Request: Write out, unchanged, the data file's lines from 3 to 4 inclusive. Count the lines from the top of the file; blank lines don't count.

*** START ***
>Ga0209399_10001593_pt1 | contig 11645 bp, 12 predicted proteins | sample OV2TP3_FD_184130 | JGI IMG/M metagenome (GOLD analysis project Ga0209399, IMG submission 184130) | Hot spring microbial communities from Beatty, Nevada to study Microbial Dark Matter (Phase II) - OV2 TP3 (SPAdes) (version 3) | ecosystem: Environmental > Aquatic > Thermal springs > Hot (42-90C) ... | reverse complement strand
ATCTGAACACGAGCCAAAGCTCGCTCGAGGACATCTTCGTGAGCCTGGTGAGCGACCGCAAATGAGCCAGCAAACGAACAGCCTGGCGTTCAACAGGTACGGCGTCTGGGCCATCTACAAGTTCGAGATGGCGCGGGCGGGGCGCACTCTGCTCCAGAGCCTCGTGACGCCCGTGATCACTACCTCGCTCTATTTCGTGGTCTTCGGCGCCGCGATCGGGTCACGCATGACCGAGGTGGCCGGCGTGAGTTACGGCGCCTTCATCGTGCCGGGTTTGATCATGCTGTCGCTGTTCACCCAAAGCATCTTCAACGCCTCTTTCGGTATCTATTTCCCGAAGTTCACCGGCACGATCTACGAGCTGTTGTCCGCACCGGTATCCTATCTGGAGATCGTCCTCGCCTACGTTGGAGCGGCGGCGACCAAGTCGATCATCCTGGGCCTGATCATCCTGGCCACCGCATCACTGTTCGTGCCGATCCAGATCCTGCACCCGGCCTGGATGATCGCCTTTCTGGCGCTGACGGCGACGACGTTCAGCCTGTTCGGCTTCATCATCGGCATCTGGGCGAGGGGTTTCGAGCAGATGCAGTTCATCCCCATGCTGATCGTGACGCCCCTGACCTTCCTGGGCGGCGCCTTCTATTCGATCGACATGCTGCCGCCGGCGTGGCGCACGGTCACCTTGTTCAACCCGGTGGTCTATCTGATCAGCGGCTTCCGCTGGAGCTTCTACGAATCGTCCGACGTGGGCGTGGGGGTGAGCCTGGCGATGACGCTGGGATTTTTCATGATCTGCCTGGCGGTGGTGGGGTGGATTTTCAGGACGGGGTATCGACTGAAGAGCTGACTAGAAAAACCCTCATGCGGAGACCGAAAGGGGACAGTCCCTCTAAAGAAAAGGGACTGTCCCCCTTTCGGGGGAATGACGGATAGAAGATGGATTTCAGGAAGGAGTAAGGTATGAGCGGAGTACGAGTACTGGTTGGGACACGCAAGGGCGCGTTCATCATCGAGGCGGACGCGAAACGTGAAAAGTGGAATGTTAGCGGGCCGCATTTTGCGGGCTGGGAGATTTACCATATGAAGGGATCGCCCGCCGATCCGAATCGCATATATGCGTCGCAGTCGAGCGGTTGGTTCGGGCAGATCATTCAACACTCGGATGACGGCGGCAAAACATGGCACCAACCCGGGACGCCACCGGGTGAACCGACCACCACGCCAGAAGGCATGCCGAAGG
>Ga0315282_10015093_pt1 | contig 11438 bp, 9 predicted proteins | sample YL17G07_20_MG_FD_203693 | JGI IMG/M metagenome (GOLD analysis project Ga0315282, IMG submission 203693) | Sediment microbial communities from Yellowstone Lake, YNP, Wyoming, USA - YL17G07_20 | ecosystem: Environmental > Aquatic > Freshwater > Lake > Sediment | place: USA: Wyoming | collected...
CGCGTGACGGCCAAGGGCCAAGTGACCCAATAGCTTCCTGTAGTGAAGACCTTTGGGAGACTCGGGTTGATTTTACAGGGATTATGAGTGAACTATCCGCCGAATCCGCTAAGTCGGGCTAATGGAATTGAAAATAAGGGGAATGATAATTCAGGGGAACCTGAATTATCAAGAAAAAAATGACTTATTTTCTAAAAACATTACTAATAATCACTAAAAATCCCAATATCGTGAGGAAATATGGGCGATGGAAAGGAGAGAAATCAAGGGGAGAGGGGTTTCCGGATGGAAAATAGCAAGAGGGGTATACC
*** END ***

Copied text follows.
>Ga0315282_10015093_pt1 | contig 11438 bp, 9 predicted proteins | sample YL17G07_20_MG_FD_203693 | JGI IMG/M metagenome (GOLD analysis project Ga0315282, IMG submission 203693) | Sediment microbial communities from Yellowstone Lake, YNP, Wyoming, USA - YL17G07_20 | ecosystem: Environmental > Aquatic > Freshwater > Lake > Sediment | place: USA: Wyoming | collected...
CGCGTGACGGCCAAGGGCCAAGTGACCCAATAGCTTCCTGTAGTGAAGACCTTTGGGAGACTCGGGTTGATTTTACAGGGATTATGAGTGAACTATCCGCCGAATCCGCTAAGTCGGGCTAATGGAATTGAAAATAAGGGGAATGATAATTCAGGGGAACCTGAATTATCAAGAAAAAAATGACTTATTTTCTAAAAACATTACTAATAATCACTAAAAATCCCAATATCGTGAGGAAATATGGGCGATGGAAAGGAGAGAAATCAAGGGGAGAGGGGTTTCCGGATGGAAAATAGCAAGAGGGGTATACC